At least at this point in my life, I've come to trust that there is a place prepared for me as I step ahead into the unknown. But, I hope life circles back; I hope there can be an integration of favorite people to come and the dear ones I will be saying goodbye to.

Monday, June 8, 2009

Classes for this Summer

Writing (and Living!) From Your Body 

~A seminar for writers, therapists, and entrepreneurs~

or anyone who wants to explore the value of mind/body connection in the work that they do

We don’t live in our bodies well.

Since at least the time of the Enlightenment, Western science and philosophy has privileged the “rational” mind over the feeling body. “I think therefore I am,” said Descartes, famously locating human existence—and the knowledge we gather of the world around us—solely in abstract mental processes. To Descartes and the ensuing rationalist legacy, trustworthy knowledge was not in a sensing, experiencing body, but rather in the “objective” mind somehow removed from the body.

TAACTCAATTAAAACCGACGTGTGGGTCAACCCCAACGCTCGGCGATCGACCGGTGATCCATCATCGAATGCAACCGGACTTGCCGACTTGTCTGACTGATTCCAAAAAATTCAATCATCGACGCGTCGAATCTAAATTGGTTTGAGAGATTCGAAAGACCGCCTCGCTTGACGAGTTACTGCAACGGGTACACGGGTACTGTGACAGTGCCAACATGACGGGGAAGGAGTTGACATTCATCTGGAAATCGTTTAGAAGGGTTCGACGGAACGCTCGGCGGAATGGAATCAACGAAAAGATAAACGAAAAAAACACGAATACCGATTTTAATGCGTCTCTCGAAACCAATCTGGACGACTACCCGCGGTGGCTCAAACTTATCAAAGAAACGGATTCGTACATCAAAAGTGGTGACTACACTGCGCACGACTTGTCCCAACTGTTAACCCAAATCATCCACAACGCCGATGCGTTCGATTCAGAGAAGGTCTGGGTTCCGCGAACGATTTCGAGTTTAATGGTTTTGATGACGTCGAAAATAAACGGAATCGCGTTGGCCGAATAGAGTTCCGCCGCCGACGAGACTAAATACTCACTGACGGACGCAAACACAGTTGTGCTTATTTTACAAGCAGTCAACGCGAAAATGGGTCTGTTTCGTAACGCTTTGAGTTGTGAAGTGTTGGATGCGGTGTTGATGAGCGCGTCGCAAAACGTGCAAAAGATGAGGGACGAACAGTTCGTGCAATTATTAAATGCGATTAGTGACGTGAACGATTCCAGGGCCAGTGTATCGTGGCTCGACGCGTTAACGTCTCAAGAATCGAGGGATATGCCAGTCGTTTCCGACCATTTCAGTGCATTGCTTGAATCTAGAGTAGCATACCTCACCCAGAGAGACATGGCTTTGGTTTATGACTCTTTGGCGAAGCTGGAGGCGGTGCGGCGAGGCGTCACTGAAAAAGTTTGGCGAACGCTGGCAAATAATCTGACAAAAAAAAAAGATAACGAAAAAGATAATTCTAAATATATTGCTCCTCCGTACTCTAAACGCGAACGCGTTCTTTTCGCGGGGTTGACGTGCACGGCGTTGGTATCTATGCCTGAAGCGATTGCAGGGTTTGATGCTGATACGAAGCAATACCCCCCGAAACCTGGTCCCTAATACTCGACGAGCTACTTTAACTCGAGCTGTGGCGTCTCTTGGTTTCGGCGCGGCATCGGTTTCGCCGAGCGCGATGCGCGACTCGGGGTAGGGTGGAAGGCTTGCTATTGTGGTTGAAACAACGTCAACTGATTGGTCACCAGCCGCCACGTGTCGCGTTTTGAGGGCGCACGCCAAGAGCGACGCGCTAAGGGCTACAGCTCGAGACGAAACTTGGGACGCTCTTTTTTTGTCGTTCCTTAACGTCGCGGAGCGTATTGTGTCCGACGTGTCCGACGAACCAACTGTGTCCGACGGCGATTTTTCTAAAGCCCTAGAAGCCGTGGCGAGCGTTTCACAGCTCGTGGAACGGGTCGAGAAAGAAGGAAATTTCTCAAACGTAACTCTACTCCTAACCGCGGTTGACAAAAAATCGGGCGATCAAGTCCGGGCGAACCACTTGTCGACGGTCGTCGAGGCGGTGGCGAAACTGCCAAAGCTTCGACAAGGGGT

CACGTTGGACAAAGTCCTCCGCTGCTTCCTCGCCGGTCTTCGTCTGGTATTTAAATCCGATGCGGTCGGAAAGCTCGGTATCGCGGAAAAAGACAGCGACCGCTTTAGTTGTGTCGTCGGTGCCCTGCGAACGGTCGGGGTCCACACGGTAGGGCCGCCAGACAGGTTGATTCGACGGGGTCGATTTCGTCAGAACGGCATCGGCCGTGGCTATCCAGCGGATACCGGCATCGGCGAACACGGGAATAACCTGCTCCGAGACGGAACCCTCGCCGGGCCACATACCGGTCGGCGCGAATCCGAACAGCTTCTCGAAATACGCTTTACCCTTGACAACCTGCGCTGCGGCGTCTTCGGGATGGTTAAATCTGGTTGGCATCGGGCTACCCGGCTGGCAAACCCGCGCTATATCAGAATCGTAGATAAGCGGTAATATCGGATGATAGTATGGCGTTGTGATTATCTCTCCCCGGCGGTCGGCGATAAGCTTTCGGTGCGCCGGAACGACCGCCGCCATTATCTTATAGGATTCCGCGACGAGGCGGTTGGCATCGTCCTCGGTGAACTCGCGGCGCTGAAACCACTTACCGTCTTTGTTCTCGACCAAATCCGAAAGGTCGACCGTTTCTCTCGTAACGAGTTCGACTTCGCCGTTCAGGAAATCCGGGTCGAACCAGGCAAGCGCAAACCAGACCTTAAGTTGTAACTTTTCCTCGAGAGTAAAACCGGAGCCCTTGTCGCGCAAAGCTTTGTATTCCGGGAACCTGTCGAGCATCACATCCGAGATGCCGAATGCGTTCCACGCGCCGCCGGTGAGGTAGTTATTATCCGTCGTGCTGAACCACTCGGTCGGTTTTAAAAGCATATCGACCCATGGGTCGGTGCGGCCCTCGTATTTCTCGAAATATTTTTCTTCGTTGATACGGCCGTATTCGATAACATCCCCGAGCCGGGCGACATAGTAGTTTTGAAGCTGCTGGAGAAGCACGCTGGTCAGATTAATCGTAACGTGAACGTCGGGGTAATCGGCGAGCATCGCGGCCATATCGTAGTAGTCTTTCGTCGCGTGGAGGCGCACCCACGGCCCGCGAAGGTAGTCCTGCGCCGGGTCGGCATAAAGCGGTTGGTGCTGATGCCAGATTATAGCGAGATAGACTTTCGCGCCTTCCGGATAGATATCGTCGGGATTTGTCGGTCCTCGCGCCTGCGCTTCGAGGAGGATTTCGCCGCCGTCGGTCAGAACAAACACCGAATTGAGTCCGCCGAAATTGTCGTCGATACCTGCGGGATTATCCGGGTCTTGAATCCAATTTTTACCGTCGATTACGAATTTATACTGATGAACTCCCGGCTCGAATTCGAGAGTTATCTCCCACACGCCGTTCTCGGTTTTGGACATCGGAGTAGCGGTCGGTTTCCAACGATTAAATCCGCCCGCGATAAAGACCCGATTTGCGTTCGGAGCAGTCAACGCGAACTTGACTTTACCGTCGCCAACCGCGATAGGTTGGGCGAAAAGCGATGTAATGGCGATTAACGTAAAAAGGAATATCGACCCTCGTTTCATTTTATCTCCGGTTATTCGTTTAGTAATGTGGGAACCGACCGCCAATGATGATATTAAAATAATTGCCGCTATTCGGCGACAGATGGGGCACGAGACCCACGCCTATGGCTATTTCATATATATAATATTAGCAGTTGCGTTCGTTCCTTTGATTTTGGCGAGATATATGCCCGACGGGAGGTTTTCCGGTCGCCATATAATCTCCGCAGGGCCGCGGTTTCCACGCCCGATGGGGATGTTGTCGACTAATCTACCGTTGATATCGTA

And yet, in more and more postmodern disciplines (from psychotherapy to linguistics to feminist theory), we are seeing a resurrection of the “body as text”—the idea that the body actually houses a wellspring of knowledge about ourselves and our world. This class is space for you to consider the value of integrating “body knowledge” into traditional assumptions about how we come to know what we know. We will ask questions like:


·      In valuing the mind as apart from the body, and in defining reason as abstract and transcendent, how have we lost the concrete, incarnate nature of knowledge?

·      How has disconnection from our bodies affected our work? Our relationships? Our connection to our physical environment?

·      How could the practice of writing and journaling serve to reconnect us to “body knowledge?”


The class will both explore relevant theory from diverse discipline and offer practical techniques for living, writing, and creating a more embodied life.


Dates: Fridays, June 19 & 26, July 3, 10, & 17

Time: 9:30–11:00 a.m.

Location: 444 Ravenna Blvd., #309, Seattle, WA 98115

Instructor: Kimberly George

Cost: $125 for the 5-week course. $25 deposit will hold your registration. Class limited to the first 5 people who register. To register or receive more information, please email:


Tuesday, April 21, 2009

Fairy Dust, Walden Pond, and Yale Divinity School